Hamilton Gardens, Mansfield Garden, Hamilton

24/02/2024 - 25/02/2024

Hamilton Arts Festival Toi Ora ki Kirikiriroa 2024

Production Details

Eve Gordon Writer / Director
Geoff Gilson Writer


Children and families delight in this silly, fun and sweet story told through the wonders of circus.

Antarctic enthusiast Bonnie and younger sibling Nikau have been promised a special treat – everyone’s favourite – ice cream! But, it’s a hot day and on the way back from the shops, the unspeakable occurs: the ice cream begins to melt…

Their journey becomes an epic survival adventure where important issues around environmental change transform into a double scoop of delight. This loveable whānau-friendly show is sprinkled with aerial acrobatics, contortion and ice cream juggling.

Mansfield Garden, Hamilton Gardens
Sat 24 Feb 2024, 3:00pm–3:45pm
Sun 25 Feb 2024, 12:00pm–12:45pm

Tickets $20 Child, $25 Adult, Family of 4 $80

(Wet weather cover: Emporium of Scintillating Wonders, Hamilton Gardens)

Bookings and Trailer:

Hamilton Arts Festival Toi Ora ki Kirikiriroa 

Jaine Mieka Performer
Mary Piggin Performer
Beth St John Performer
Oliver Craddock Performer
Rachael Dubois Producer
Stephen Bain Dramaturgy / Props

Cirque-aerial-theatre , Theatre , Family , Comedy , Dance-theatre ,

45 mins

Shone as bright as the sun.

Review by Marisa Diamond 28th Feb 2024

Nestled deep inside the breathtaking Hamilton Gardens and part of the lively Hamilton Arts Festival, The Ice Cream Is Melting was a sweet treat! There’s nothing quite as stressful as trying to eat your ice cream before it melts…

The Dust Palace, based in Tāmaki Makaurau, never disappoints. A major depature from the show they performed at last year’s Hamilton Arts Festival (Haus of YOLO), The Ice Cream Is Melting, directed by Eve Gordon, is a family friendly delight that left both children and adults with smiles on their faces.

A small but mighty cast of four performed in the heat of the day, weather that would melt any ice cream, for a full audience in the charming and whimsical Mansfield Garden. The show shone as bright as the sun. The performers showcased their talents in a way that resonated with the young minds. Gravity-defying aerialists and strong, elegant acrobats filled the stage, all with amazing physical theatre prowess that captivated the audience. What set this circus apart was its commitment to incorporating Aotearoa’s natural beauty, which needs all of our help to thrive.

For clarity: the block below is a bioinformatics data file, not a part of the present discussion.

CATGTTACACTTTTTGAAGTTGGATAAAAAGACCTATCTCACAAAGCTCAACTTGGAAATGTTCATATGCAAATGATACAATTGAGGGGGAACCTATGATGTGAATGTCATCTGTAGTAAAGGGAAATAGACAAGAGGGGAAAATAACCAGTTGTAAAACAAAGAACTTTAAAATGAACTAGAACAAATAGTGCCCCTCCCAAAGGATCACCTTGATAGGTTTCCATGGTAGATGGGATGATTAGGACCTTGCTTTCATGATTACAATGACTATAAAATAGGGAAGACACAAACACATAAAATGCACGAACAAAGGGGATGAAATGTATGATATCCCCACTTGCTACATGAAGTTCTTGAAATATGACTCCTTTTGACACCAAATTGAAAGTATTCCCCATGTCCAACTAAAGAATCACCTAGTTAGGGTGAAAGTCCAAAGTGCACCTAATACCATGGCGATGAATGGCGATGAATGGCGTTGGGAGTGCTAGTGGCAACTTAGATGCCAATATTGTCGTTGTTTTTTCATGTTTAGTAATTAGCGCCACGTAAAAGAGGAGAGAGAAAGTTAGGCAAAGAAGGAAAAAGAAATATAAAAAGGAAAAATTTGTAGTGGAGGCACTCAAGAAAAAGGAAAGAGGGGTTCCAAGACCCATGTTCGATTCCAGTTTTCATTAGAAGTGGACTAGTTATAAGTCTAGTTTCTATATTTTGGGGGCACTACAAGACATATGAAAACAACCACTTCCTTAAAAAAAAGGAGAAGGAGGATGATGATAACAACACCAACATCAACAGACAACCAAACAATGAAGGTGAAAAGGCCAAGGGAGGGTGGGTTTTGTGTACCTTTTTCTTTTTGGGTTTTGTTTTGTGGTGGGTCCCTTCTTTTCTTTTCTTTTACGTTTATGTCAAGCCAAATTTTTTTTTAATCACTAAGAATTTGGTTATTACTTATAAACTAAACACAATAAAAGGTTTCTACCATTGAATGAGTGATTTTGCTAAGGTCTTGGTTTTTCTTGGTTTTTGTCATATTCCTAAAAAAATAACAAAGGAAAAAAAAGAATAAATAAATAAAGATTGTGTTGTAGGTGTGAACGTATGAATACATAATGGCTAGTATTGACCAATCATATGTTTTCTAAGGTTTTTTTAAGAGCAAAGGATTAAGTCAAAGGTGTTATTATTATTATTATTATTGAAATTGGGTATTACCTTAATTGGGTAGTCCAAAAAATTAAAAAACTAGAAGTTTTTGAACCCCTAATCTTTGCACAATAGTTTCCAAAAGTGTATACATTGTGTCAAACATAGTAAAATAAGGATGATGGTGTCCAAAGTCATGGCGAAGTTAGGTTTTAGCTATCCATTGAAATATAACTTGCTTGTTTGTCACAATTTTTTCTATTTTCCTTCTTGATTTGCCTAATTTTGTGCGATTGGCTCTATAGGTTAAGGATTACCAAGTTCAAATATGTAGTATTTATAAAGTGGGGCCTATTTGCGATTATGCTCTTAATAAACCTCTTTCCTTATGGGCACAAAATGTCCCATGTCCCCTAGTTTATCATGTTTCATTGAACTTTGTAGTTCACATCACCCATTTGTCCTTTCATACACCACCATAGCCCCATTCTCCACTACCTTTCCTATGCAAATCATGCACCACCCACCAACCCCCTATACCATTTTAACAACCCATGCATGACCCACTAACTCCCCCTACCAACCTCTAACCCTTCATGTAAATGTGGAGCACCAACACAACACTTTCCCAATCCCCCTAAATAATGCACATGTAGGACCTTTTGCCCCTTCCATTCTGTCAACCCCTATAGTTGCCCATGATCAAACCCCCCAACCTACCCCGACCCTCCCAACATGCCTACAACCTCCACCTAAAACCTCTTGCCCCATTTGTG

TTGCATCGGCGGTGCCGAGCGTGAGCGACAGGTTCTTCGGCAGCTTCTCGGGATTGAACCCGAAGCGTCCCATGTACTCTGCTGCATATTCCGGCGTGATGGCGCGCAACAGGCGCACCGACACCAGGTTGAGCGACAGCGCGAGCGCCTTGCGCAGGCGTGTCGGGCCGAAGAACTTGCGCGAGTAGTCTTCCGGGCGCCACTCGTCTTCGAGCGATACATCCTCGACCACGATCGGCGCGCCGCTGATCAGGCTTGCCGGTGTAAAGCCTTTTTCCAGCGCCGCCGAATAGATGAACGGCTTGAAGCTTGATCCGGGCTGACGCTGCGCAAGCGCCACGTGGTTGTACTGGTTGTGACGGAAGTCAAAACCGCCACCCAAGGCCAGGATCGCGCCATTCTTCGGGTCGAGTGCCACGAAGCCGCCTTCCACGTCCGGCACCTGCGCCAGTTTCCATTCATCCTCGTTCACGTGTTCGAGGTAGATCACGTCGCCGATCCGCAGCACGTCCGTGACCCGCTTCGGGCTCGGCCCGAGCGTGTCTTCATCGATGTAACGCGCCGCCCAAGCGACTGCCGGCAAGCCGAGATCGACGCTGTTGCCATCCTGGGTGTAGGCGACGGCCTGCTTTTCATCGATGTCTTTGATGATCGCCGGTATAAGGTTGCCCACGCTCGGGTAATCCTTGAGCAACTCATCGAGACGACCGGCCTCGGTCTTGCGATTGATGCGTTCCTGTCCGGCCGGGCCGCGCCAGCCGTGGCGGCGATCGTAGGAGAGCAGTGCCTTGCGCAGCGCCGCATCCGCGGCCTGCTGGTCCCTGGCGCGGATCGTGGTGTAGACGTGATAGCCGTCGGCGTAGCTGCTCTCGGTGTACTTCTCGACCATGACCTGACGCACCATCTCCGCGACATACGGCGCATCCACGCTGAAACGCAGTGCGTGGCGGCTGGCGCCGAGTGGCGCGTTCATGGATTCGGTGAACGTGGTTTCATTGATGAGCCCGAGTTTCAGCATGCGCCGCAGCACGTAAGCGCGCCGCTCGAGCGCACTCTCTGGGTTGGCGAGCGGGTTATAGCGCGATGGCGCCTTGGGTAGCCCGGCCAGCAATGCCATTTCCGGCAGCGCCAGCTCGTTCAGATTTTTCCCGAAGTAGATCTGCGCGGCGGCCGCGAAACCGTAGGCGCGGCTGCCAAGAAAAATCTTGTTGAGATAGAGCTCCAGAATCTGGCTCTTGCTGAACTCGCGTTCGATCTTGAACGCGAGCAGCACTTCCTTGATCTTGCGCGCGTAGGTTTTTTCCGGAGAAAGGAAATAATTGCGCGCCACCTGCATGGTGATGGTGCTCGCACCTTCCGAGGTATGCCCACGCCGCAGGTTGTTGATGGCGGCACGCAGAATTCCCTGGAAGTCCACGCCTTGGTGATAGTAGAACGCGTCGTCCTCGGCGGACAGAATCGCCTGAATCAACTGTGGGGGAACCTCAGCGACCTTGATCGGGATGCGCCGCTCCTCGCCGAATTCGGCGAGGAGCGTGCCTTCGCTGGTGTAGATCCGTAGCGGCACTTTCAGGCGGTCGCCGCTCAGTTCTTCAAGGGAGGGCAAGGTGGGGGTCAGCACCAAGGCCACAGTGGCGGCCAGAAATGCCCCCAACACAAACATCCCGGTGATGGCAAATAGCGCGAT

The simplicity of the show was its strength, captivating the young audience with ease. The outdoor garden backdrop for the show was a perfect fit for the prevalent environmental themes carried throughout the show. Costumes were colorful and crafty, and the set design was full of repurposed circus equipment (that would later be used in circus acts). The soundtrack was intentional and beautiful, with the music becoming another character in the show. The story of two young people trying to get their ice cream home before it melted was simple, yet relatable, and the children in the audience became immediately invested in the characters’ attempt to reach their goal. 

One standout performance was Bonnie’s (played by Jaine Mieka) hula hoop act, which was performed flawlessly and seemingly effortlessly, all while she balanced on a wooden plank. Bonnie’s counterpart, Nico (played by Mary Piggen), charmed the audience with over-the-top facial expressions throughout the show. Oliver Craddick performed a polished aerial silks act despite barely being able to see past his tuna costume headpiece. And Beth St. John showcased strength and grace in a quiet yet impressive chair balancing act.